Titan­ic: The Incred­i­ble Tale of the Unsink­able” Moshe Wallas

Avra­ham Ohay­on; Dan & Yoel Bar-Lev, illus.

  • Review
By – March 8, 2018

In this moral­i­ty tale told in graph­ic nov­el style, a young man with a tal­ent for busi­ness becomes suc­cess­ful and for­gets the mod­est world of his par­ents’ small Euro­pean vil­lage, where his father, a car­pen­ter, stud­ies the Torah every day. He for­gets that he promised his par­ents that even if he became suc­cess­ful, he, too, would make time for Torah study. Instead, his great finan­cial suc­cess goes to his head and blinds him to the val­ues he learned in his youth.

He is aboard the noto­ri­ous Titan­ic when he learns he has been hit with a great finan­cial rever­sal and has lost all his wealth. In dis­tress, he recalls the lessons his par­ents taught him about faith in God and being a good per­son, and he resolves to repent. He ends up eval­u­at­ing his life as he floats on a piece of drift­wood in the freez­ing Atlantic Ocean, after the sink­ing of the great ship.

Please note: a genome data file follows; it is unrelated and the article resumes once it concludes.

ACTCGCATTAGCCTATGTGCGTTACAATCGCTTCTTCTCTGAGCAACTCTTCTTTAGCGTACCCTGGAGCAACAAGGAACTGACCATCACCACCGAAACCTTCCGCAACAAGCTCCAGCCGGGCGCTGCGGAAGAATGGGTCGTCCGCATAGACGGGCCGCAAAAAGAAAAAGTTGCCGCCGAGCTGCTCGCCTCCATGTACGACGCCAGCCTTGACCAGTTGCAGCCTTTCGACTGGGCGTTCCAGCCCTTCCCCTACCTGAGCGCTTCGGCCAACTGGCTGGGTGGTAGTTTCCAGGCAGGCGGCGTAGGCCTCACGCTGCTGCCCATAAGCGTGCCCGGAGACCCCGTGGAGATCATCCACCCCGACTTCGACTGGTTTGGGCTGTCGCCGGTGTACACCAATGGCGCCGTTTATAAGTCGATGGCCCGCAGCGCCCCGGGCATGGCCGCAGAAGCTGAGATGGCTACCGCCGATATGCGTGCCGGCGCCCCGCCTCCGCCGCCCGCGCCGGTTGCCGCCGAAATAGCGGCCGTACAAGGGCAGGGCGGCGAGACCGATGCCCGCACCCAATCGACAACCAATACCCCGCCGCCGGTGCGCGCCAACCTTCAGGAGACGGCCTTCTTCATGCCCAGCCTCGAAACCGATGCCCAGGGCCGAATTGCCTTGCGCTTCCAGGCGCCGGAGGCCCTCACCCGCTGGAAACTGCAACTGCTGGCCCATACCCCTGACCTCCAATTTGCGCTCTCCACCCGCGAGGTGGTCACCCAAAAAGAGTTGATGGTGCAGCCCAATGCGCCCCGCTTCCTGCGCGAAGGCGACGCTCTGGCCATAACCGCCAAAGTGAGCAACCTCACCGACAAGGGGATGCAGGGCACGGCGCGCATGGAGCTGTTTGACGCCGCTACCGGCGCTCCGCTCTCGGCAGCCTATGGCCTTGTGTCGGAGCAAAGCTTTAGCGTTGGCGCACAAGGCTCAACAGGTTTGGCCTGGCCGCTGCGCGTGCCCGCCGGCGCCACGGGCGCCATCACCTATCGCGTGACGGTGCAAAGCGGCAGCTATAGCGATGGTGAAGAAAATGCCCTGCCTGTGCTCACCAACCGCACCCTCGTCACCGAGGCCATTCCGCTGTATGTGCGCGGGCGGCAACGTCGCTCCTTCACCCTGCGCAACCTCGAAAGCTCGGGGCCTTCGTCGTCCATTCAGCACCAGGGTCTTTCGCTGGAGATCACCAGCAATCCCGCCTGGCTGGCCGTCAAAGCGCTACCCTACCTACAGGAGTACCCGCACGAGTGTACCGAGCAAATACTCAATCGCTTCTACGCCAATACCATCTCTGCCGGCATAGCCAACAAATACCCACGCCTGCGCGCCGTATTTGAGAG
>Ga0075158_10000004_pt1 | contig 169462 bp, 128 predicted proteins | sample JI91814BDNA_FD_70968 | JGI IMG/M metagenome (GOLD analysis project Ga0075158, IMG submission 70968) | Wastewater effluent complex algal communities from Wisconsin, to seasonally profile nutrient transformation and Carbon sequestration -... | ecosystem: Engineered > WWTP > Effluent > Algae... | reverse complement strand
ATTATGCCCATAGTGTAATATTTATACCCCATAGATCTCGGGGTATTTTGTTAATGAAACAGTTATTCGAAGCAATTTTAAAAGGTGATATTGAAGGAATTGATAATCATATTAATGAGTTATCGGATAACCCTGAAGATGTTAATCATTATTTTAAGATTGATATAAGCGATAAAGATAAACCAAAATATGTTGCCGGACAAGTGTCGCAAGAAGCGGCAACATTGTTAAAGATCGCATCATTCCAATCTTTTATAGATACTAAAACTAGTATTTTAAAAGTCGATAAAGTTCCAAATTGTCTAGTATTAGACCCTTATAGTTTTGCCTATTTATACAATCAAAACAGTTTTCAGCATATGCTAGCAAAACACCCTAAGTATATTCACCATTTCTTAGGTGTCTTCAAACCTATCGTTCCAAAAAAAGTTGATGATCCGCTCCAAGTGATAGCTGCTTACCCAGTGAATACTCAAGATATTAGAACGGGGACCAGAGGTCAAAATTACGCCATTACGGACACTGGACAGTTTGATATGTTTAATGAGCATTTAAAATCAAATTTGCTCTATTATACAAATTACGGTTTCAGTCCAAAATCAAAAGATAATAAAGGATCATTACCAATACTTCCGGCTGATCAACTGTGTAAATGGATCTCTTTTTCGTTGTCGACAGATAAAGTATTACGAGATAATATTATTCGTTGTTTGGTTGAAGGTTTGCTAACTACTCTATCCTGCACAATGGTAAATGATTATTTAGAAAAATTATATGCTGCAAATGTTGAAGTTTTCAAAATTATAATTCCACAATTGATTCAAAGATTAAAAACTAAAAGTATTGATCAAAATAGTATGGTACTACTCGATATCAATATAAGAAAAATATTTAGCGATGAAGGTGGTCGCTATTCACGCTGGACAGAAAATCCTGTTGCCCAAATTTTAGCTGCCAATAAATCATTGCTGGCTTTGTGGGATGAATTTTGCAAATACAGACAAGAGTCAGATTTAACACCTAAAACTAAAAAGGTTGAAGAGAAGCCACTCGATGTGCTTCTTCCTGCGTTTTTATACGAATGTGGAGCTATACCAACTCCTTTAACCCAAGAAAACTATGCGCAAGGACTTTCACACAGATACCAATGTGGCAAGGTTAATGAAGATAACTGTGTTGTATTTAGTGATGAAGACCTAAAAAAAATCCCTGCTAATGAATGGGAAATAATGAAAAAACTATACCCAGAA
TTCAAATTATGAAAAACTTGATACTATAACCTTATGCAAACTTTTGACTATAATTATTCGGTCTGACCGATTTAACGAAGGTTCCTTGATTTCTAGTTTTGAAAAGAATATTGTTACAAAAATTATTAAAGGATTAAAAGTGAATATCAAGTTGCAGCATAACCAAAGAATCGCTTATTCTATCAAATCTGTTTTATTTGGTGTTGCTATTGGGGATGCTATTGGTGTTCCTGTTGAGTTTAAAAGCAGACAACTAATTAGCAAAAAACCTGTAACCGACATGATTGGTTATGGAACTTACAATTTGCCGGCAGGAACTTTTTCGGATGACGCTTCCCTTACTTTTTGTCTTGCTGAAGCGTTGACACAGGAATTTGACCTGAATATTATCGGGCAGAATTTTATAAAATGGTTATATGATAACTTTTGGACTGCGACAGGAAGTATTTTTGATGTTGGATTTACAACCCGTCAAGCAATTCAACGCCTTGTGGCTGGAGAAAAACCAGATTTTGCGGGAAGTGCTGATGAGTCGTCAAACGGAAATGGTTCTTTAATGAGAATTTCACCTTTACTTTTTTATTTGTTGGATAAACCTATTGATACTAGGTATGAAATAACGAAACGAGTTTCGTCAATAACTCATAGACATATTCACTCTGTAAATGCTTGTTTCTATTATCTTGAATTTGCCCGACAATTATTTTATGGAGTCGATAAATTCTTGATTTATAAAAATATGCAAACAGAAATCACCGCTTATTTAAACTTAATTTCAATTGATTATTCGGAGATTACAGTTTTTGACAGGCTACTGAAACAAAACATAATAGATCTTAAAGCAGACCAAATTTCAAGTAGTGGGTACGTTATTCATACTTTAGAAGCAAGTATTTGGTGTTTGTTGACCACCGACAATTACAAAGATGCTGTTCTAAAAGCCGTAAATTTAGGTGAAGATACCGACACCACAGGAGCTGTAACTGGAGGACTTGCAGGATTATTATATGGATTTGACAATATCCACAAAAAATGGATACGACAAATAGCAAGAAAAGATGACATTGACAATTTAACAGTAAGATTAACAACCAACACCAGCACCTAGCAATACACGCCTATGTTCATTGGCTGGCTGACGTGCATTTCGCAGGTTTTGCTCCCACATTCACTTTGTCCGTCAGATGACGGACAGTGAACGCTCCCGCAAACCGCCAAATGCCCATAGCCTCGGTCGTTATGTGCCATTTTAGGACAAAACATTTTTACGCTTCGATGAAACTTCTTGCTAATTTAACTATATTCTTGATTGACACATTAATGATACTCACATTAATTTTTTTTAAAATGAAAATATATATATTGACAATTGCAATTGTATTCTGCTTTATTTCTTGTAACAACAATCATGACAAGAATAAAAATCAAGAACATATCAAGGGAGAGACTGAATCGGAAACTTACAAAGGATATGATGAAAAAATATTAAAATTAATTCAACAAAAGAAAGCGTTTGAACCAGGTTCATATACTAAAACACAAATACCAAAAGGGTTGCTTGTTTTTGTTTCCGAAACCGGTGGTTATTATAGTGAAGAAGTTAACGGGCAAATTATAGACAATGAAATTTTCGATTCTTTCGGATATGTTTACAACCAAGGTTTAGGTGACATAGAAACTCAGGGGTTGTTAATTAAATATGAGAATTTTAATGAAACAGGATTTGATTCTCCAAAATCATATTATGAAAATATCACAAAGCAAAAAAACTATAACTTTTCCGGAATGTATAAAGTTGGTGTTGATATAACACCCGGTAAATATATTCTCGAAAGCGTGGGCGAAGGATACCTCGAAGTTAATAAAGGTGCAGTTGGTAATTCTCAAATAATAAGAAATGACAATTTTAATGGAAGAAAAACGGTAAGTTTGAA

His sin­cere repen­tance even­tu­al­ly leads to his acquir­ing greater wealth than before, but now his life is ded­i­cat­ed to doing good deeds and study­ing Torah.

There’s not much sus­pense, as it’s clear from the start that there will be repen­tance, a hap­py end­ing, and appro­pri­ate lessons taught. How­ev­er, this is a cre­ative way to teach those lessons and will enter­tain read­ers ages 9 to 12.

Michal Hoschan­der Malen is the edi­tor of Jew­ish Book Coun­cil’s young adult and children’s book reviews. A for­mer librar­i­an, she has lec­tured on top­ics relat­ing to lit­er­a­cy, run book clubs, and loves to read aloud to her grandchildren.

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